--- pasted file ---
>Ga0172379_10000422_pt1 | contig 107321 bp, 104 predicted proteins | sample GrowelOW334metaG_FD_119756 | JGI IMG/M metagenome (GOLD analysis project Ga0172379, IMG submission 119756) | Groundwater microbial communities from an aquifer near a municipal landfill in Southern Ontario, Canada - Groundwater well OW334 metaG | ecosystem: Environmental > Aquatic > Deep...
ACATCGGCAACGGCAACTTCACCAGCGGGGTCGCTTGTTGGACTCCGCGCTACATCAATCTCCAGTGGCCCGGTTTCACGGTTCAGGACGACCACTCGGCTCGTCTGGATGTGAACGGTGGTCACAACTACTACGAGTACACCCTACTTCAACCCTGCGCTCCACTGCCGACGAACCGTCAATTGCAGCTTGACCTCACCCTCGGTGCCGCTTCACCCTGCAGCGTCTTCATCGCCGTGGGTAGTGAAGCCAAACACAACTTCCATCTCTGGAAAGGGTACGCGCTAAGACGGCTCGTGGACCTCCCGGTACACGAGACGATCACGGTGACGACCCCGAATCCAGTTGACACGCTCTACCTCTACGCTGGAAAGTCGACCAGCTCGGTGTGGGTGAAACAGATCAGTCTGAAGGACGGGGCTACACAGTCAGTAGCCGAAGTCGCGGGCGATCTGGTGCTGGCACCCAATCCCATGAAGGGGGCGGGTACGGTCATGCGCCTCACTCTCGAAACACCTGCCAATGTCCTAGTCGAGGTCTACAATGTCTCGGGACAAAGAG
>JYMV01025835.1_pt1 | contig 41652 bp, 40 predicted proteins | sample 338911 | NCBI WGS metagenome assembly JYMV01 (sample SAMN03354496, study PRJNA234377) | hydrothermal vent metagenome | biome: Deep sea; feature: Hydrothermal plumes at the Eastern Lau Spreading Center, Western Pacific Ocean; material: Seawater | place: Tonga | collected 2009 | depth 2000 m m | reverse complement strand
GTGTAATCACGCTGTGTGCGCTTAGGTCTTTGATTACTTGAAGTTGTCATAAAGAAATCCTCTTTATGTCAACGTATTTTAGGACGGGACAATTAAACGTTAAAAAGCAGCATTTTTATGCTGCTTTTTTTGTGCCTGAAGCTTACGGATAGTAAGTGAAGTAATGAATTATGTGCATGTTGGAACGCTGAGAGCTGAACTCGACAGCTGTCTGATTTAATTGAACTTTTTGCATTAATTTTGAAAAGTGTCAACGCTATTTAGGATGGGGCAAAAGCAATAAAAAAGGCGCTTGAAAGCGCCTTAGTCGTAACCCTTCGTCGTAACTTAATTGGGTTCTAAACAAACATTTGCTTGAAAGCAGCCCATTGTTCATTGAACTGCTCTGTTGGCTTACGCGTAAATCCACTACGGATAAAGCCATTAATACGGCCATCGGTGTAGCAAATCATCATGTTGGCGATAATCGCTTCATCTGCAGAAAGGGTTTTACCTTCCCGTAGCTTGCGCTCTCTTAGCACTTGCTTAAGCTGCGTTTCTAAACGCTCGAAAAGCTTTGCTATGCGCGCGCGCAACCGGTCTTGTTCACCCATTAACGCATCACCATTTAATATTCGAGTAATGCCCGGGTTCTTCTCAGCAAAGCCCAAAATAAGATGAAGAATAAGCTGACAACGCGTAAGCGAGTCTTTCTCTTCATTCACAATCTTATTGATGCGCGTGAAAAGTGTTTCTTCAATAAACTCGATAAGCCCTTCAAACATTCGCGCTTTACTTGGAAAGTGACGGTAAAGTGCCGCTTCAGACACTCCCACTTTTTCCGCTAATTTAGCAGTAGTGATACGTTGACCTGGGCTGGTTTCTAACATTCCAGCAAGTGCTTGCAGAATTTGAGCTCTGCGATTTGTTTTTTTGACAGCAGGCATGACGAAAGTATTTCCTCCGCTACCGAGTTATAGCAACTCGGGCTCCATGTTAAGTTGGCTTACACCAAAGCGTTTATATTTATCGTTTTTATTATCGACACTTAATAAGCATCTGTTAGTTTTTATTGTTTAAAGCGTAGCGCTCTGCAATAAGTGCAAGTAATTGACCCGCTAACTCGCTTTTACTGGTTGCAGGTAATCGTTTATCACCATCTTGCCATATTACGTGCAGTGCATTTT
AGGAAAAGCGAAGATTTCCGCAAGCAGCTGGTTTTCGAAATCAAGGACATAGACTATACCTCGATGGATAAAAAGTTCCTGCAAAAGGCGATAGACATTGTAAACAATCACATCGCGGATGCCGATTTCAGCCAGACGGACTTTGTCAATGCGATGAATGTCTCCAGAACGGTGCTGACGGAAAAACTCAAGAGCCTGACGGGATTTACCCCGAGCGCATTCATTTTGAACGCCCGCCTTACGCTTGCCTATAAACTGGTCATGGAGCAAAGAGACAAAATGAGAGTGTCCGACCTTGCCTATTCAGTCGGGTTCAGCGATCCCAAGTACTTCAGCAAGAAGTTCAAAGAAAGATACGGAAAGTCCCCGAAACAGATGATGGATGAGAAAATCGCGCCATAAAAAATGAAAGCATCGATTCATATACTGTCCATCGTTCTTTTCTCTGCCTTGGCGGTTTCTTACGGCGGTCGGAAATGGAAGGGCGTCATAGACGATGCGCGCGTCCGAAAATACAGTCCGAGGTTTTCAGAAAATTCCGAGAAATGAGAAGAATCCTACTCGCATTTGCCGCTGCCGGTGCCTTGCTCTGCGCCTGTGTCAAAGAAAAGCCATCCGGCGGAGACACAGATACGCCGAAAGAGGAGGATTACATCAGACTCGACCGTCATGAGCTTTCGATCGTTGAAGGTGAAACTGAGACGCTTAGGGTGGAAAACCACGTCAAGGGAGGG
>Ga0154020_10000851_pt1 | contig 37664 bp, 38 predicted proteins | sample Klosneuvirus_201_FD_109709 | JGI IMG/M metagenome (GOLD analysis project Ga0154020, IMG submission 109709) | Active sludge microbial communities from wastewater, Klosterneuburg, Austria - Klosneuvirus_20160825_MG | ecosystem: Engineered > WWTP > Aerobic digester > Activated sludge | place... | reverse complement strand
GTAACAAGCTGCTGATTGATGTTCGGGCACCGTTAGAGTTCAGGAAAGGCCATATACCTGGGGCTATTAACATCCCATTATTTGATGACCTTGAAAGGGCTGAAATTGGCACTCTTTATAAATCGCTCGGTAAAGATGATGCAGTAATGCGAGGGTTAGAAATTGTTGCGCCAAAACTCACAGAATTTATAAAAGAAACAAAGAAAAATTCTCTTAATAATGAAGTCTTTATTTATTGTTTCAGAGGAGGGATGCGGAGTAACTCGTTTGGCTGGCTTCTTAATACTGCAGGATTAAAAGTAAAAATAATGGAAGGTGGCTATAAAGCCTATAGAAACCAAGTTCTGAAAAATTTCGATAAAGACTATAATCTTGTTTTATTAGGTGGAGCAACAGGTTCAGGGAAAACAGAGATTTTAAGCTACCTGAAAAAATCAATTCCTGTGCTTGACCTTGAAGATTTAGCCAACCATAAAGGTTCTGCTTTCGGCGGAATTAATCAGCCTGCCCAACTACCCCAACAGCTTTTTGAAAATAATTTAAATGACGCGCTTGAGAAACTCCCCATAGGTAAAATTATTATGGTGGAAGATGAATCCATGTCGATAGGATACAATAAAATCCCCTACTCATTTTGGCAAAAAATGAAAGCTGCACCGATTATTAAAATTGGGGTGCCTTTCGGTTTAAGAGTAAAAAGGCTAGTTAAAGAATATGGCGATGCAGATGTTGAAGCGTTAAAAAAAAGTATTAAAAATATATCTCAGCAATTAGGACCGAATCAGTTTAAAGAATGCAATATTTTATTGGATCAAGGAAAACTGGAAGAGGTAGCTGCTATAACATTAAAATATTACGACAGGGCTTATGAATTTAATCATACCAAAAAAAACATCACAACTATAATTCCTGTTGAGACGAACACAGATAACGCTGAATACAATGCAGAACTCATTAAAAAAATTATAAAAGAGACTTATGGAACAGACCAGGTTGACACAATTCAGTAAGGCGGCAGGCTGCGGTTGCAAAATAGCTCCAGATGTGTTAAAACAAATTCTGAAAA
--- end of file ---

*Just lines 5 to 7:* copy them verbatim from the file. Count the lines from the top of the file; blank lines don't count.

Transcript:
AGGAAAAGCGAAGATTTCCGCAAGCAGCTGGTTTTCGAAATCAAGGACATAGACTATACCTCGATGGATAAAAAGTTCCTGCAAAAGGCGATAGACATTGTAAACAATCACATCGCGGATGCCGATTTCAGCCAGACGGACTTTGTCAATGCGATGAATGTCTCCAGAACGGTGCTGACGGAAAAACTCAAGAGCCTGACGGGATTTACCCCGAGCGCATTCATTTTGAACGCCCGCCTTACGCTTGCCTATAAACTGGTCATGGAGCAAAGAGACAAAATGAGAGTGTCCGACCTTGCCTATTCAGTCGGGTTCAGCGATCCCAAGTACTTCAGCAAGAAGTTCAAAGAAAGATACGGAAAGTCCCCGAAACAGATGATGGATGAGAAAATCGCGCCATAAAAAATGAAAGCATCGATTCATATACTGTCCATCGTTCTTTTCTCTGCCTTGGCGGTTTCTTACGGCGGTCGGAAATGGAAGGGCGTCATAGACGATGCGCGCGTCCGAAAATACAGTCCGAGGTTTTCAGAAAATTCCGAGAAATGAGAAGAATCCTACTCGCATTTGCCGCTGCCGGTGCCTTGCTCTGCGCCTGTGTCAAAGAAAAGCCATCCGGCGGAGACACAGATACGCCGAAAGAGGAGGATTACATCAGACTCGACCGTCATGAGCTTTCGATCGTTGAAGGTGAAACTGAGACGCTTAGGGTGGAAAACCACGTCAAGGGAGGG
>Ga0154020_10000851_pt1 | contig 37664 bp, 38 predicted proteins | sample Klosneuvirus_201_FD_109709 | JGI IMG/M metagenome (GOLD analysis project Ga0154020, IMG submission 109709) | Active sludge microbial communities from wastewater, Klosterneuburg, Austria - Klosneuvirus_20160825_MG | ecosystem: Engineered > WWTP > Aerobic digester > Activated sludge | place... | reverse complement strand
GTAACAAGCTGCTGATTGATGTTCGGGCACCGTTAGAGTTCAGGAAAGGCCATATACCTGGGGCTATTAACATCCCATTATTTGATGACCTTGAAAGGGCTGAAATTGGCACTCTTTATAAATCGCTCGGTAAAGATGATGCAGTAATGCGAGGGTTAGAAATTGTTGCGCCAAAACTCACAGAATTTATAAAAGAAACAAAGAAAAATTCTCTTAATAATGAAGTCTTTATTTATTGTTTCAGAGGAGGGATGCGGAGTAACTCGTTTGGCTGGCTTCTTAATACTGCAGGATTAAAAGTAAAAATAATGGAAGGTGGCTATAAAGCCTATAGAAACCAAGTTCTGAAAAATTTCGATAAAGACTATAATCTTGTTTTATTAGGTGGAGCAACAGGTTCAGGGAAAACAGAGATTTTAAGCTACCTGAAAAAATCAATTCCTGTGCTTGACCTTGAAGATTTAGCCAACCATAAAGGTTCTGCTTTCGGCGGAATTAATCAGCCTGCCCAACTACCCCAACAGCTTTTTGAAAATAATTTAAATGACGCGCTTGAGAAACTCCCCATAGGTAAAATTATTATGGTGGAAGATGAATCCATGTCGATAGGATACAATAAAATCCCCTACTCATTTTGGCAAAAAATGAAAGCTGCACCGATTATTAAAATTGGGGTGCCTTTCGGTTTAAGAGTAAAAAGGCTAGTTAAAGAATATGGCGATGCAGATGTTGAAGCGTTAAAAAAAAGTATTAAAAATATATCTCAGCAATTAGGACCGAATCAGTTTAAAGAATGCAATATTTTATTGGATCAAGGAAAACTGGAAGAGGTAGCTGCTATAACATTAAAATATTACGACAGGGCTTATGAATTTAATCATACCAAAAAAAACATCACAACTATAATTCCTGTTGAGACGAACACAGATAACGCTGAATACAATGCAGAACTCATTAAAAAAATTATAAAAGAGACTTATGGAACAGACCAGGTTGACACAATTCAGTAAGGCGGCAGGCTGCGGTTGCAAAATAGCTCCAGATGTGTTAAAACAAATTCTGAAAA